Eviction court is packed today. One property manager holds a box full of manila folders, each representing a different tenant. When a woman who’s been sitting for more than a hour in the court with her mother and young daughter appears before the judge, she’s told there isn’t much the court can do. There’s a disagreement about whether she’s been paying rent and how much and when. According to the landlord, it’s been months since a payment was received.
"Generally speaking, if rent wasn’t paid or paid on time, a hearing is not going to go in your favor today," says Judge Lincoln Goodwin, who presides over this particular court, addressing all of the tenants at once. The back rents owed hover around $1,000 to $1,500, going as low as $509.“If you did not pay, you cannot stay,” is how Judge Goodwin, one of two Justices of the Peace in Precinct 4, puts it.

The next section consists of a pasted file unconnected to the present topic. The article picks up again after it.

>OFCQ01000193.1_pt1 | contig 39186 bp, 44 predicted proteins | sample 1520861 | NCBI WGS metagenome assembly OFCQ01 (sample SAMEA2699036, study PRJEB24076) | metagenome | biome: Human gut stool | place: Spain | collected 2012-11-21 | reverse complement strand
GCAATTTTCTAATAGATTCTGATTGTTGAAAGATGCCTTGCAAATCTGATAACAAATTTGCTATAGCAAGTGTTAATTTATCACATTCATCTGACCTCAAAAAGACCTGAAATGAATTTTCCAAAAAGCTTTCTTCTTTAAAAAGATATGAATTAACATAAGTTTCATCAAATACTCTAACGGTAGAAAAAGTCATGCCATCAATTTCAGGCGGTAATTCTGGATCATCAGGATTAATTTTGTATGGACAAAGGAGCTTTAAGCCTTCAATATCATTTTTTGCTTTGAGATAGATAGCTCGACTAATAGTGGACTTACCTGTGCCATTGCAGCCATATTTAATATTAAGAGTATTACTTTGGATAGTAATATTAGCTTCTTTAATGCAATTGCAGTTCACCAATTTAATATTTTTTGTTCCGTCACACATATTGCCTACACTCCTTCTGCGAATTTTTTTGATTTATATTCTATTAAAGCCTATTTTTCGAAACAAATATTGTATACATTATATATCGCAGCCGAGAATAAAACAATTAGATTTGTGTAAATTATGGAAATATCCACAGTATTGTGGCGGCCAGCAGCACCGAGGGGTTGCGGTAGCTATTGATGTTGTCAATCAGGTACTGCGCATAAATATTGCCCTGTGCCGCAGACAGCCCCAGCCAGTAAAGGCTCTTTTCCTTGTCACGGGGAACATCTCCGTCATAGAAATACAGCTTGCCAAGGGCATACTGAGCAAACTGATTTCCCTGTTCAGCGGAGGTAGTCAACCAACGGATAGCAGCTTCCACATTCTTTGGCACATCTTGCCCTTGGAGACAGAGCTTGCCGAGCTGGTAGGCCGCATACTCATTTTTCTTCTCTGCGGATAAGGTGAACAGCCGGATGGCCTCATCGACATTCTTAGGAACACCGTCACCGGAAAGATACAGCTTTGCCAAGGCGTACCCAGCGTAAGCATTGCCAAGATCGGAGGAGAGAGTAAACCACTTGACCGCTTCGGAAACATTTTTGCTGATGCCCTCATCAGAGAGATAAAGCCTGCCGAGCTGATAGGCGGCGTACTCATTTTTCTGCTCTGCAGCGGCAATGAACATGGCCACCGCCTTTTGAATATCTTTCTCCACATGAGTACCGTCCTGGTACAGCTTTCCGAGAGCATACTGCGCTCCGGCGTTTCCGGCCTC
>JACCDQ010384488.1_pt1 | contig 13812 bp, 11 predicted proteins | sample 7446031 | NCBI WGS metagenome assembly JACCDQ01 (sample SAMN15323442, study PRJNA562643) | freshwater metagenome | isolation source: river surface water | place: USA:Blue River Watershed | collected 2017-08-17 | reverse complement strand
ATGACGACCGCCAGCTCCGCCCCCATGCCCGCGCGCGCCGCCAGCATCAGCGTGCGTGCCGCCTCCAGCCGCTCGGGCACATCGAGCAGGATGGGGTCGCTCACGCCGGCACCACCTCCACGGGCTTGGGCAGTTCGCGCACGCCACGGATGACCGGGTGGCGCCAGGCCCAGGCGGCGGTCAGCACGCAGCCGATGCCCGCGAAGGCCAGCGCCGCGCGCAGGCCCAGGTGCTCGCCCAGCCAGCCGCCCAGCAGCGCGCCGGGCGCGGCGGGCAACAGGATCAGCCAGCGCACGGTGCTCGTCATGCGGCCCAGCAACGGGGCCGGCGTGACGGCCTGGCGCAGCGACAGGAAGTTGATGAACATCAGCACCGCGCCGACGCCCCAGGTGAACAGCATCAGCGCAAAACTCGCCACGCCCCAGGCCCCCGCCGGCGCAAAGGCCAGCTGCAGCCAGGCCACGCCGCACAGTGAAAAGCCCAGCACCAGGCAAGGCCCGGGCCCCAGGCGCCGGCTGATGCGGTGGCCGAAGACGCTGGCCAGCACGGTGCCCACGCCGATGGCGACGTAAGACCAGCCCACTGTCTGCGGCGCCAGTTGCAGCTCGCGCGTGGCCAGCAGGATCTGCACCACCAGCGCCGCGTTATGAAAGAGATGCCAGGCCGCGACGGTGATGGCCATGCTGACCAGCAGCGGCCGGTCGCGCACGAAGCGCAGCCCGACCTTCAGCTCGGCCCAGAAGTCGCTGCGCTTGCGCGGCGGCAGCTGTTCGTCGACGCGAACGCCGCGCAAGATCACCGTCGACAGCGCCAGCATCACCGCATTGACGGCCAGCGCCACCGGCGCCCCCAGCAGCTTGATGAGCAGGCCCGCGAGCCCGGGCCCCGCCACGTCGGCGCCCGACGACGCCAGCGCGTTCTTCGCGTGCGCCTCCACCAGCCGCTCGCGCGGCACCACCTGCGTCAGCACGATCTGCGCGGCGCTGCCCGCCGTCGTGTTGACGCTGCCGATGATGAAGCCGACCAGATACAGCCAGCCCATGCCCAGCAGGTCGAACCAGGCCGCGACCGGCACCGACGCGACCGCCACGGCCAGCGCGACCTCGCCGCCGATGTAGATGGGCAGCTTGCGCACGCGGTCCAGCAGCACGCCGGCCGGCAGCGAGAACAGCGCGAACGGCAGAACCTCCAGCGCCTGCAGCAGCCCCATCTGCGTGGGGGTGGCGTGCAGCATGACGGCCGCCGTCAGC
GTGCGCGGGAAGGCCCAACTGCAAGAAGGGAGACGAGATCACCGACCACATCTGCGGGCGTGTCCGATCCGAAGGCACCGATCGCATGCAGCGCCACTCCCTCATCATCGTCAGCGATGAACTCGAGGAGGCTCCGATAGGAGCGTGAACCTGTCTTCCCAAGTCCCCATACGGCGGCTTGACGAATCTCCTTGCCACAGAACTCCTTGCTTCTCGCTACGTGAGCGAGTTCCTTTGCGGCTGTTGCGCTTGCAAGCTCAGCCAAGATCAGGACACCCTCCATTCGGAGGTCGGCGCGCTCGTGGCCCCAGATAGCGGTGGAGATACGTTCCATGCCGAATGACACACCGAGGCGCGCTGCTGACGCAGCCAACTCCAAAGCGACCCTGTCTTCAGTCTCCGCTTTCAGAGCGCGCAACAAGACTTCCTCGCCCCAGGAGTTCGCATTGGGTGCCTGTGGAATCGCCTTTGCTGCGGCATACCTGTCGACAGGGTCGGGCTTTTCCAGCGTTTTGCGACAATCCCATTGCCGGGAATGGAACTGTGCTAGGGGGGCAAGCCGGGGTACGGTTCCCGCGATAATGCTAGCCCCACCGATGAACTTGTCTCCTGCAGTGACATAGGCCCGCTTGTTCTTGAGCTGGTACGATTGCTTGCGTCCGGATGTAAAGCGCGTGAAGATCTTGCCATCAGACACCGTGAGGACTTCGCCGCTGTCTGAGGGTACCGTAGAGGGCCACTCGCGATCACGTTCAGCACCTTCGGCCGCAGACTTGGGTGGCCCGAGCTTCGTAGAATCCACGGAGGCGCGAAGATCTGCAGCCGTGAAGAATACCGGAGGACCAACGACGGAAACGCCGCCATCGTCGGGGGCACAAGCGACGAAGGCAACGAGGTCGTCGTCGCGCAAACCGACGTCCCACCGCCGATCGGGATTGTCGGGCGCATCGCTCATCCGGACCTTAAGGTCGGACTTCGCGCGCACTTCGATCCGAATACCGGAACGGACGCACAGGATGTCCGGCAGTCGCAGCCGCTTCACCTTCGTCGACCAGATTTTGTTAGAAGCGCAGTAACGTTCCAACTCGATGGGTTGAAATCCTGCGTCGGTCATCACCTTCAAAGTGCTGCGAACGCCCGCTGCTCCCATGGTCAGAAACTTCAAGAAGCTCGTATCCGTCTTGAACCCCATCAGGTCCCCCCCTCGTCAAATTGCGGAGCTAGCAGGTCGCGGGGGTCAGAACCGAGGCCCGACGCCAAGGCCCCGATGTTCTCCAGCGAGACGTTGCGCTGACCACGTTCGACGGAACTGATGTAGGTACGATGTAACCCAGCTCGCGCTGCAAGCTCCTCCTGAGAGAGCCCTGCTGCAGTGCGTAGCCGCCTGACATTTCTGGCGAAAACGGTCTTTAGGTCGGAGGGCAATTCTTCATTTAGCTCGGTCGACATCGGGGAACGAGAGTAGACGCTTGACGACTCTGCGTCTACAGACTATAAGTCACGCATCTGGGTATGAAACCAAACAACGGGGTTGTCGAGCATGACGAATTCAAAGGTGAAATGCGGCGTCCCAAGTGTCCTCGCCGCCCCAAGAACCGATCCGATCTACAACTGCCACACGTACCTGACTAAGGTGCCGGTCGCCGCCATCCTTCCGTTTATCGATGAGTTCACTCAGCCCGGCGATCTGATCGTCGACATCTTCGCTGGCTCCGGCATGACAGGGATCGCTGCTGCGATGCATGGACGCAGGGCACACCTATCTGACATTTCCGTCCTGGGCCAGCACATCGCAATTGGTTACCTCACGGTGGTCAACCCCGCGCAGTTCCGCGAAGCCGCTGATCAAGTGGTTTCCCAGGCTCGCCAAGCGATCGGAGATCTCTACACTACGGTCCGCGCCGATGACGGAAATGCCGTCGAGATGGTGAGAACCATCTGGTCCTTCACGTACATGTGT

In Houston, aside from the overworked Lone Star Legal Aid and a handful of legal clinics, renters in the court are often on their own. And with rents steadily rising in the Houston metro area, agencies that offer aid like short-term rental assistance say they’re seeing demand creep upward. For those who don't get it, an eviction can send major ripples through a person’s life. And because of the insidious logic of the process, it typically serves as an additional, sometimes debilitating blow amid existing hardship.
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